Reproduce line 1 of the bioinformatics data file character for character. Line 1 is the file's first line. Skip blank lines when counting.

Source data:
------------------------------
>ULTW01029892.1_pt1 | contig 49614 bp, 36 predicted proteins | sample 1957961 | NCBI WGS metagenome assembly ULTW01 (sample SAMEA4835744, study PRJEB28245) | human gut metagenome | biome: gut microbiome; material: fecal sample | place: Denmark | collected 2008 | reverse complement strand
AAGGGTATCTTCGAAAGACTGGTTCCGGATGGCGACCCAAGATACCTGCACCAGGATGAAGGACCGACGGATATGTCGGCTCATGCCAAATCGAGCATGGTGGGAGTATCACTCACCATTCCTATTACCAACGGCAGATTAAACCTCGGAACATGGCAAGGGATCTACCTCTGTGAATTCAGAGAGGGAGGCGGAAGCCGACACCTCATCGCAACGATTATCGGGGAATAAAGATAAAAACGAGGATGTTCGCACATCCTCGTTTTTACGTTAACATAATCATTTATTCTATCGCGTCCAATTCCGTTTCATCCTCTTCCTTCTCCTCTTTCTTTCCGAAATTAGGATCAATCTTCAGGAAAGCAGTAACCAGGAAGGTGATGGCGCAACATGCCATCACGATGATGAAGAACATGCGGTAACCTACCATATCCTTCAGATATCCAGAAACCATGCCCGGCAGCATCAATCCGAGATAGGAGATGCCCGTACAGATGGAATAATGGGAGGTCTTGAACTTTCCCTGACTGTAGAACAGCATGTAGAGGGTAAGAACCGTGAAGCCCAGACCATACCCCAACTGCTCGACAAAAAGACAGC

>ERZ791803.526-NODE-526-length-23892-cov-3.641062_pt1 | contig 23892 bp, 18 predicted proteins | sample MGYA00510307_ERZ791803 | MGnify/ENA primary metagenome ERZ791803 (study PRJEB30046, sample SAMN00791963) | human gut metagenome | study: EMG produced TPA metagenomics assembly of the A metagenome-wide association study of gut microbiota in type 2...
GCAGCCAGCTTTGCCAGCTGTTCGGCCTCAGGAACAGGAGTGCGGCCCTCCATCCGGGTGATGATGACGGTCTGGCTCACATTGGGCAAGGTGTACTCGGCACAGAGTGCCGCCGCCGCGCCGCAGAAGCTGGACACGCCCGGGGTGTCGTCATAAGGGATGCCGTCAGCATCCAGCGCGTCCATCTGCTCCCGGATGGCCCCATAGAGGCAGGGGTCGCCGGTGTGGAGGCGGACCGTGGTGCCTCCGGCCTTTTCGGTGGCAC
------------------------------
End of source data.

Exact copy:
>ULTW01029892.1_pt1 | contig 49614 bp, 36 predicted proteins | sample 1957961 | NCBI WGS metagenome assembly ULTW01 (sample SAMEA4835744, study PRJEB28245) | human gut metagenome | biome: gut microbiome; material: fecal sample | place: Denmark | collected 2008 | reverse complement strand